Our editors’ weekly roundup of Canadian art news.
CP24 reports that a public-art exhibition featuring photos of Black Lives Matter actions and activists was vandalized this week in Toronto. Large, vinyl-printed versions of Toronto photographer Jalani Morgan’s black-and-white images were installed April 30 outside of Metro Hall, a municipally owned building, as part of the Contact Photography Festival. On May 7, Morgan received notice via Instagram that three of the photo-canvases had been torn open. According to CP24, “The three images that were damaged included an image of a young man demonstrating against the police practice of carding, a woman in a hijab speaking at a microphone and a portrait of Black Lives Matter co-founder Sandy Hudson.” Morgan later that day (on May 7) responded by stitching the torn prints with red thread, telling CP24 that “I just wanted to stitch it—the stitching is just sort of a way in which I can deal with it… The red really allows for people to respond and see what happened here.” A slideshow of the damage—and the mending—is available on Morgan’s Instagram. The installation is scheduled to continue until May 31.
The National Gallery of Canada has renamed one of its contemporary exhibition galleries the Galerie RENNIE Gallery to honour a recent donation of works by Vancouver art collector Bob Rennie. Valued at $12 million, the 197 paintings, sculptures and mixed-media pieces donated by Rennie comprise “one of the largest gifts of contemporary art ever received by the gallery,” according to an NGC release. Some of the major pieces include works by Doris Salcedo, Brian Jungen, Damian Moppett, Rodney Graham, Ian Wallace and Geoffrey Farmer. Rennie continues to maintain his own private exhibition space, the Rennie Collection at Wing Sang, in Vancouver’s Chinatown.
In awards news: On May 8, curator John G. Hampton and artist Jen Aitken each received $10,000 awards in contemporary visual art given by the Hnatyshyn Foundation and TD Bank Group. The awards are presented to a Canadian curator and an emerging visual artist, both under the age of 35, whose body of work has achieved a public presence and peer recognition. The award is intended to go towards professional development. On May 8, Alexandra Suda, curator of European Art at the Art Gallery of Ontario, won an Association of Art Museum Curators Award for Excellence in the Digital Publication category; it was in honour of her work on the “The Boxwood Project.” On May 9, Shelley Niro won the $50,000 Scotiabank Photography Award. And on May 10, Fogo Island Arts announced that Vancouver painter Elizabeth McIntosh would be its 2017 CIBC Artist-in-Residence.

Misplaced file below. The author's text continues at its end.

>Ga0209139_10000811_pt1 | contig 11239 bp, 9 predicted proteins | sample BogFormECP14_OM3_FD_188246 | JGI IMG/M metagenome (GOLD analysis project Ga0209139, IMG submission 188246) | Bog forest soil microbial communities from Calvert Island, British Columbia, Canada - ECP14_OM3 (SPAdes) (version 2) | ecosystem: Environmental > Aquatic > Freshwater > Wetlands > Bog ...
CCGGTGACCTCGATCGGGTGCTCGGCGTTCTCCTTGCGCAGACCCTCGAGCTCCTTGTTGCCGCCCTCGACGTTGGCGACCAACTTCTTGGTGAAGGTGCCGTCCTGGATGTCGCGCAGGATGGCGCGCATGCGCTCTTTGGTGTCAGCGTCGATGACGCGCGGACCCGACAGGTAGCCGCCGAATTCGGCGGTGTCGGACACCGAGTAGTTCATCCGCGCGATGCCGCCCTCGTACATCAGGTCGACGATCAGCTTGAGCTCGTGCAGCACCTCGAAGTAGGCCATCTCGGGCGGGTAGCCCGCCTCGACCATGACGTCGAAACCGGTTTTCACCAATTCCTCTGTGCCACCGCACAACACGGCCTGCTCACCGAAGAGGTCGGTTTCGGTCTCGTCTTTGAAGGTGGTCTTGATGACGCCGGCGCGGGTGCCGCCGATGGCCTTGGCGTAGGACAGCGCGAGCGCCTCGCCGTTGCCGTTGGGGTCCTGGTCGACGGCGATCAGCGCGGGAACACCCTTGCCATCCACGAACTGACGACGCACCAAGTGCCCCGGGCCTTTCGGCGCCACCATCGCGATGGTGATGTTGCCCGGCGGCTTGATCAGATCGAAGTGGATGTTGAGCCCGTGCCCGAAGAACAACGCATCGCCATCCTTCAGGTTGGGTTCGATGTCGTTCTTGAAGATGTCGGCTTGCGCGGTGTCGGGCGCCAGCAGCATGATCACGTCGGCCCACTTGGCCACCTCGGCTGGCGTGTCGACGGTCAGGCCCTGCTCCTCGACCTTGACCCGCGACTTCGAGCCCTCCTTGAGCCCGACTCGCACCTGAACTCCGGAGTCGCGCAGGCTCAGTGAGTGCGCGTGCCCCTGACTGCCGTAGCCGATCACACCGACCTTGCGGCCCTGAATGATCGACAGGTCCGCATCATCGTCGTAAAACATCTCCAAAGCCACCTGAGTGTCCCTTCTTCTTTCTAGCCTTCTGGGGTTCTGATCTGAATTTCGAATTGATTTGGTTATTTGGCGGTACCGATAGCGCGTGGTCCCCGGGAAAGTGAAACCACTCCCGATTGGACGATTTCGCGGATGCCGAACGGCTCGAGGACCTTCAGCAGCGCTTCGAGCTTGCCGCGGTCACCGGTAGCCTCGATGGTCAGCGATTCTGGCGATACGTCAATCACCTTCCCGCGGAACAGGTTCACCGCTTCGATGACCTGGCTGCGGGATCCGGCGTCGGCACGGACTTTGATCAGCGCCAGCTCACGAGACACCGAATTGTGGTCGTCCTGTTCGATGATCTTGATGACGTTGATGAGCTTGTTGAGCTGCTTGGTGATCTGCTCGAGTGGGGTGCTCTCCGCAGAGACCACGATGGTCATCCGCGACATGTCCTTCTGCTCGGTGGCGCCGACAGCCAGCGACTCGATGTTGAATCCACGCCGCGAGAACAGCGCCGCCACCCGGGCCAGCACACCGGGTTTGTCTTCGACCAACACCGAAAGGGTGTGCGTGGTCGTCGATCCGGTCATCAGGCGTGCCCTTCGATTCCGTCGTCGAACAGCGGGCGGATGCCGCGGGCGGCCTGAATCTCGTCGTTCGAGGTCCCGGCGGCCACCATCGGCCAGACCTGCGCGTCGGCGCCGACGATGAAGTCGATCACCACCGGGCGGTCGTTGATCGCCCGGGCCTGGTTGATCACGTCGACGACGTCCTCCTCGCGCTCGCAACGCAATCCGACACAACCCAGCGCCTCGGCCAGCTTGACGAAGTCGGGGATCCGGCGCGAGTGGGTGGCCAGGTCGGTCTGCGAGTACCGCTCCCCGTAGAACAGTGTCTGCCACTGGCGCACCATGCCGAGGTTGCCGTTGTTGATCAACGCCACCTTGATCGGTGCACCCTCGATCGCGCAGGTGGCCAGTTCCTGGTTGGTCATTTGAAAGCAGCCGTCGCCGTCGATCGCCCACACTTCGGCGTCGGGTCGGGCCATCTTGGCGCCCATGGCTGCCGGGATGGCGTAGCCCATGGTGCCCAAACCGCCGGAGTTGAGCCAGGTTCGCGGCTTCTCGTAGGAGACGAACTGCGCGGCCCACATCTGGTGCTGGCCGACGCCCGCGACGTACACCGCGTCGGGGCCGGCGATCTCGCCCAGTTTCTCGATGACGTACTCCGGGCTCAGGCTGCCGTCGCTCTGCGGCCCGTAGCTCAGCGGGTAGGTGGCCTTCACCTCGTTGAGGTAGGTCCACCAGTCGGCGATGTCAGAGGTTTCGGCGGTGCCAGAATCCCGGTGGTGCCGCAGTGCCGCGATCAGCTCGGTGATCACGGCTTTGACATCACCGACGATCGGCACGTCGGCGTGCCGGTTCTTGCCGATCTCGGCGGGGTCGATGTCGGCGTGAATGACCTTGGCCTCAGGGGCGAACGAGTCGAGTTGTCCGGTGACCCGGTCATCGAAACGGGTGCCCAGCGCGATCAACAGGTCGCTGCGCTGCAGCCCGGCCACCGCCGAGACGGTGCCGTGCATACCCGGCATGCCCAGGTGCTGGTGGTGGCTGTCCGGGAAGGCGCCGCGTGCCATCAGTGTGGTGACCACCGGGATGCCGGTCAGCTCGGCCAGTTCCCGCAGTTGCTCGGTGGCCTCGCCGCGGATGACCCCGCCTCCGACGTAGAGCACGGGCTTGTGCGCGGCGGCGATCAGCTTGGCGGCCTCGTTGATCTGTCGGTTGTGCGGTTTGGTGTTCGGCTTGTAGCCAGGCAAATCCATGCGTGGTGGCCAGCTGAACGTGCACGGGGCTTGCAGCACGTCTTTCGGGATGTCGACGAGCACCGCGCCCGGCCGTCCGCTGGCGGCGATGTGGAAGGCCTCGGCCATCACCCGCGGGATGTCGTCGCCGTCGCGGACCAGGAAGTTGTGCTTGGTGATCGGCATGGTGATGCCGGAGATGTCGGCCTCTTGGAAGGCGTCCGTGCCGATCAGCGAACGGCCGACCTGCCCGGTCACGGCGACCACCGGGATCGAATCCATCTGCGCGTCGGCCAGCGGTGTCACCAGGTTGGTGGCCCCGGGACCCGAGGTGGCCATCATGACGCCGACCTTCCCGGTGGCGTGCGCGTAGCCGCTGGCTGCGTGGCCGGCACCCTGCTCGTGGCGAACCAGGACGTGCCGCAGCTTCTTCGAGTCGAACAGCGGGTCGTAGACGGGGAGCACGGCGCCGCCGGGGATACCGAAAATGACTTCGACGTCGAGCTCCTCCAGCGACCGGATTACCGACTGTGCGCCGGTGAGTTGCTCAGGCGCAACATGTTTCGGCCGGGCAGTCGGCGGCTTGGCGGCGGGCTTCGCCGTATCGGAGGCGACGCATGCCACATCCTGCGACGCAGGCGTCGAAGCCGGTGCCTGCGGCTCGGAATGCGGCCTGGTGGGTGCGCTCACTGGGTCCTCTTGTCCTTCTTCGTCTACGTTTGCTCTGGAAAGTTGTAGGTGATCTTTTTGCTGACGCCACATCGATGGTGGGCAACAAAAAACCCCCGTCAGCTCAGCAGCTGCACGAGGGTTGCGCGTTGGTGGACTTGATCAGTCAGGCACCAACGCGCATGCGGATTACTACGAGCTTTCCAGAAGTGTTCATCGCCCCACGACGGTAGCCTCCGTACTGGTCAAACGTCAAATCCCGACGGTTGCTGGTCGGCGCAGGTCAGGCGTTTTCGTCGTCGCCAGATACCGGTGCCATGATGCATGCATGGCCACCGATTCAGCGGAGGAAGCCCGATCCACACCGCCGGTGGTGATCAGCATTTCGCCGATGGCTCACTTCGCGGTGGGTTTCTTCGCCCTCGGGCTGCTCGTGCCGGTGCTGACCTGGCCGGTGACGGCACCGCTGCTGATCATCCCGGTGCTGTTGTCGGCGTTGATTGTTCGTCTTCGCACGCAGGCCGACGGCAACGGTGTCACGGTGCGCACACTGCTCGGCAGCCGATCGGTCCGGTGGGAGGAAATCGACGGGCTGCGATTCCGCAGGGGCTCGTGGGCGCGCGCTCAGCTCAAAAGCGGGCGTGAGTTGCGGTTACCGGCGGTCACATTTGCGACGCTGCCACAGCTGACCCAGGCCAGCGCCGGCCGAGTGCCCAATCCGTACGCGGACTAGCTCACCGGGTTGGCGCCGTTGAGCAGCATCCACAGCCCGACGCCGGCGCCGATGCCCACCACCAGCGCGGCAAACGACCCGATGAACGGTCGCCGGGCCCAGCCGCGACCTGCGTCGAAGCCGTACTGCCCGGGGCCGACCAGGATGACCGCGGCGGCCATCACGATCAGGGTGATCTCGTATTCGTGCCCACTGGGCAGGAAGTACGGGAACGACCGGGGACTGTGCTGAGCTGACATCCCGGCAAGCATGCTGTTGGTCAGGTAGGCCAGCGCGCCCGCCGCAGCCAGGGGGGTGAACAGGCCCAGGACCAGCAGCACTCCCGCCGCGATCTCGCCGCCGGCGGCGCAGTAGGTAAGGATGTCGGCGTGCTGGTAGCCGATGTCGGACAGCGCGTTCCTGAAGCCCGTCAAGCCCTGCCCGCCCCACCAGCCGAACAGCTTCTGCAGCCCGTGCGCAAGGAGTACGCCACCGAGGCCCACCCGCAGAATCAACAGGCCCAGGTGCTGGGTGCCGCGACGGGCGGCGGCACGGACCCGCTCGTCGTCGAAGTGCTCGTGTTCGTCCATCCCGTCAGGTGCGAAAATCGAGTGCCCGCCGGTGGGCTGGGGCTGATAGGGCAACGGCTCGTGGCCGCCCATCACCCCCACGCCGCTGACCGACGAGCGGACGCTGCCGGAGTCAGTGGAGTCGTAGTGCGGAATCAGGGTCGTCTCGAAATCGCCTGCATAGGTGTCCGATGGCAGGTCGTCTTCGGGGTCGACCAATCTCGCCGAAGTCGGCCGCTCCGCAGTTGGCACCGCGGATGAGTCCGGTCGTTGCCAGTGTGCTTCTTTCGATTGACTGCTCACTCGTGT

Canada’s largest and longest-running juried contemporary outdoor art fair has announced changes. The Toronto Outdoor Art Exhibition is working with PLANT Architect Inc., the firm responsible for the revitalization and renovation of Nathan Phillips Square—where the TOAE usually takes place—to redesign the exhibition site. Inspired by the design of a neoclassical city, the new layout is promised to be “reminiscent of a Spanish town with buildings circling the main plaza, where visitors are encouraged to wander and explore.” The artist list for the exhibition was also announced this week. Also in matters of the public realm, No. 9 Contemporary Art and the Environment is marking 10 years with a book of its public-art projects, a new project called the People’s Plinth, and a new board member, Dr. Anita Jack Davies.
In appointments news, Tangled Art + Disability has appointed Barak adé Soleil as artistic director for Tangled Art Gallery. Barak adé Soleil is known in part for his role as a creator of dance, theatre, and performance art for more than two decades. He is the founder of D UNDERBELLY, an interdisciplinary network of artists of color, and recipient of the Katherine Dunham Choreography Award presented by AUDELCO for excellence in NYC Black Theatre. Among other awards, he is a 2017 recipient of 3Arts Residency Fellowship at the Robert Rauschenberg Foundation. “As the new artistic director, I look forward to cultivating networks that extend beyond the boundaries of conventional forms and authentically address disability art, access and accessibility,” Barak adé Soleil said in a release.